Last November, Sen. Sylvia Garcia, D-Houston, filed SB 143, which would require the state to develop an online voter registration system. This bill provides a much-needed modernization to our antiquated and complex ritual of voter registration. Simplification of this process will benefit Texans of all ages, political affiliations, geographic location and socioeconomic status.
The current voter registration system requires that an individual fill out a form that is then hand-delivered by a voter registrar to the county tax assessor’s office. The current operating system poses a multitude of scenarios that would accidentally disenfranchise voters: a registrar innocently dropping a registration card, one of thousands of paper forms misplaced at the tax assessor’s office, or a voter registrar not having enough forms on hand to register voters. The possibilities for human error aren’t technically endless, but come pretty damn close.
On top of simplification, online voter registration will save taxpayer money and volunteer time. This process will require fewer employees to manually process voter registration cards and fewer volunteer hours of deputy voter registrars’ time. Perhaps instead, the state can devote the wasted time, energy and money spent on voter registration to solving real issues, such as improving our schools or reducing crime. Instead of addressing these problems, we’re attempting to conduct a major operation of voter registration with our hands tied behind our back.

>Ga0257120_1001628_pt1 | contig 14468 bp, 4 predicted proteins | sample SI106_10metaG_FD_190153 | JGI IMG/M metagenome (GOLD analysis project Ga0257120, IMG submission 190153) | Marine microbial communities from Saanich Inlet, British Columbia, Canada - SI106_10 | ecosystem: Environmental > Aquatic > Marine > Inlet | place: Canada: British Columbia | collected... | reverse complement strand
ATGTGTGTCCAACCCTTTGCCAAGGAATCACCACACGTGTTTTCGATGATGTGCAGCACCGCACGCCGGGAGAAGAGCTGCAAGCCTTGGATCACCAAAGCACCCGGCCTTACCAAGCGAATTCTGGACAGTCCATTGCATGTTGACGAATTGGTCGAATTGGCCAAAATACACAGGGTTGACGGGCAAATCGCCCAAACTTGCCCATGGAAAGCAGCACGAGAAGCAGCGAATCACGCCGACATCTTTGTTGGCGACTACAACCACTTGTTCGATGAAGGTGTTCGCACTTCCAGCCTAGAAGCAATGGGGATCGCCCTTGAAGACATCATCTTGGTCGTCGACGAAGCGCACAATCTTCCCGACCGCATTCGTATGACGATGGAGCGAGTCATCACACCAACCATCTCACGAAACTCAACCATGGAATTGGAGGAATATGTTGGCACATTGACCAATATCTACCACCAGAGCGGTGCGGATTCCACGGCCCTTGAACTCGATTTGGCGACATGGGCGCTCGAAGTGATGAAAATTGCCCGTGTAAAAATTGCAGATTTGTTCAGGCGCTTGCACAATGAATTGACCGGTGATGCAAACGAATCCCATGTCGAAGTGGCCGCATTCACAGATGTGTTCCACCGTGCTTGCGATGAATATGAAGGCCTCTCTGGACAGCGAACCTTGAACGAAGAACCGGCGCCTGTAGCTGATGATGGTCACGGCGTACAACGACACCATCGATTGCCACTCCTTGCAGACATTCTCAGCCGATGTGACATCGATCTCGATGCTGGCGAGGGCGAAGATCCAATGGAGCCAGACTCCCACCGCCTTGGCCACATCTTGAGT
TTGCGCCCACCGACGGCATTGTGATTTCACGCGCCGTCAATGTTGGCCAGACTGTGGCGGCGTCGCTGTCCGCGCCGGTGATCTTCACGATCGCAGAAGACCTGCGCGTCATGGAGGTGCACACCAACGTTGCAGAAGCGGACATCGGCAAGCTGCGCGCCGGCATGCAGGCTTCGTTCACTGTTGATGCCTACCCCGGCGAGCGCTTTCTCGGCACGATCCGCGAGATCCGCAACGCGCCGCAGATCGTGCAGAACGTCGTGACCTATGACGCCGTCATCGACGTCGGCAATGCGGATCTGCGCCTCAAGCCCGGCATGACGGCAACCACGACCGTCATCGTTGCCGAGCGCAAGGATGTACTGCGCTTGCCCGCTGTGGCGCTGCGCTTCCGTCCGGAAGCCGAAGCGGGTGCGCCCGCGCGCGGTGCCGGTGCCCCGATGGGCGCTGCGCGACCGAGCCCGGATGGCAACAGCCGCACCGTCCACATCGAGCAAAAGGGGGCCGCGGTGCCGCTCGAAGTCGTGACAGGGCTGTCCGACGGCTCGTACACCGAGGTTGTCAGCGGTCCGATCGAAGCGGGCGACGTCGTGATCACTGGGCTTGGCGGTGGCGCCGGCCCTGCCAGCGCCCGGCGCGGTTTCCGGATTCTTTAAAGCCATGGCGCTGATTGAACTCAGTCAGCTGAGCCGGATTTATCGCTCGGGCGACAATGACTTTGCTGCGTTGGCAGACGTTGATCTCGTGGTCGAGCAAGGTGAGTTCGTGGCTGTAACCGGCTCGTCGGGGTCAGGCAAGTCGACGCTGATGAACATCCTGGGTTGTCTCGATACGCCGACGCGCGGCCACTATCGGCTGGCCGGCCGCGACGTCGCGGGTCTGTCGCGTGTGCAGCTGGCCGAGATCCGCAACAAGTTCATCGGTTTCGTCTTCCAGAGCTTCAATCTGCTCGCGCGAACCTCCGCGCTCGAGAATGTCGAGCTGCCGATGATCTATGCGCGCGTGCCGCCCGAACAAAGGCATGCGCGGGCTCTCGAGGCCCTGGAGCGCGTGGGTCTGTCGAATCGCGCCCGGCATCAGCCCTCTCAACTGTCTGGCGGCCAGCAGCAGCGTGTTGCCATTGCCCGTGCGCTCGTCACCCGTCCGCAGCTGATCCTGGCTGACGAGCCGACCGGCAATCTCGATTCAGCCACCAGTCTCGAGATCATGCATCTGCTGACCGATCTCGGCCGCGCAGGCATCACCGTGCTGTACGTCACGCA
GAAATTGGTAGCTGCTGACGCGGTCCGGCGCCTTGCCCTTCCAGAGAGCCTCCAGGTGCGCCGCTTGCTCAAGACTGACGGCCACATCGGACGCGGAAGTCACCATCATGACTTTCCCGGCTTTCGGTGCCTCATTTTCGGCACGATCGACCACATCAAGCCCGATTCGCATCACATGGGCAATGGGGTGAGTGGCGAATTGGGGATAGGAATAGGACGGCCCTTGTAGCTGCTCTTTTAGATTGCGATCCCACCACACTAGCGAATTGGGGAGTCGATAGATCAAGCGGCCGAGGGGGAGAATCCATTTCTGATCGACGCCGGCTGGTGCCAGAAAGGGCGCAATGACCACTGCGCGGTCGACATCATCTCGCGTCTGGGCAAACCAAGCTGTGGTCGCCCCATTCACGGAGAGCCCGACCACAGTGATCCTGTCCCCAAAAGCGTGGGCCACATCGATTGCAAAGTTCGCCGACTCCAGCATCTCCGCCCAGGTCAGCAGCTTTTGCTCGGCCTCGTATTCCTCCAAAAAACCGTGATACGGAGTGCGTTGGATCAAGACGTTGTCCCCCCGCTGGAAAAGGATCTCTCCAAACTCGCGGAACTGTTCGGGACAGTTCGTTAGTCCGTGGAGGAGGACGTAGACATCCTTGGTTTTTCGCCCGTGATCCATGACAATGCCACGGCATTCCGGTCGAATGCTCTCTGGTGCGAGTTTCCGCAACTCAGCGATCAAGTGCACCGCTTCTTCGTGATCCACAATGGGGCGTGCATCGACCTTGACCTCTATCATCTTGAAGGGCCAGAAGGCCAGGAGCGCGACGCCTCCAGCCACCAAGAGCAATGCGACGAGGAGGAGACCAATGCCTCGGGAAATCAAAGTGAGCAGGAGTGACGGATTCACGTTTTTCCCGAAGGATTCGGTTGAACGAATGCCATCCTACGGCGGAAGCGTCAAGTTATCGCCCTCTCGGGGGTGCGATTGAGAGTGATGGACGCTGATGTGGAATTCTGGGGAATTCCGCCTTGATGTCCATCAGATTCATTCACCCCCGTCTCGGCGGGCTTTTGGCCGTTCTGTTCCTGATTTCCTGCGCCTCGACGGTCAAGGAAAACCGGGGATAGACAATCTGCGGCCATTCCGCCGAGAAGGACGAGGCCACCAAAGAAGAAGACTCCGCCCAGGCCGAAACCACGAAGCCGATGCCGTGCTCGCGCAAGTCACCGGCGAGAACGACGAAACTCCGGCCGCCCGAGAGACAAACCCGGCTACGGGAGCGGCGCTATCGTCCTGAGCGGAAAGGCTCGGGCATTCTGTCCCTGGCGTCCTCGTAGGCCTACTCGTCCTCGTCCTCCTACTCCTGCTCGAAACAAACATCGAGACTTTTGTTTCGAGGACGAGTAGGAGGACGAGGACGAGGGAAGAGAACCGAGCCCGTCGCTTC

The main argument against online voter registration is potential voter fraud. Yet, at the same time, our society uses the Internet to access equally sensitive information, from prescription refills to bank account statements and money transfers to final exams on Canvas. Effective anti-fraud mechanisms have been imposed on all of the above mechanisms, so it seems ridiculous that our state legislature cannot develop a creative solution to prevent online voter fraud. If anything, it appears that transferring voter registration online will allow for the development of more effective anti-fraud mechanisms than voter registration on paper slips. 38 other states have managed to develop online voter registration — Texas has no excuse.
This process should be automated and brought to the Internet. The fact that this process is done by hand is an antiquated ritual of the past that symbolizes how poorly our legislature has adapted to the 21st century — even their website looks like it’s from 2006. Any large corporation that operated as inefficiently and old-fashioned as the Texas voting system would implode — imagine if Twitter only allowed new users to register through a mail-in registration system.
It’s time for old-fashioned voter registration to die off with travel agents, Blockbuster, and print newspapers. Our whole world is transforming to the digital era — and our state laws should do so too.
Olivia Griffin is a junior Plan II and government major from Dallas. Follow her on Twitter @oglikesdogs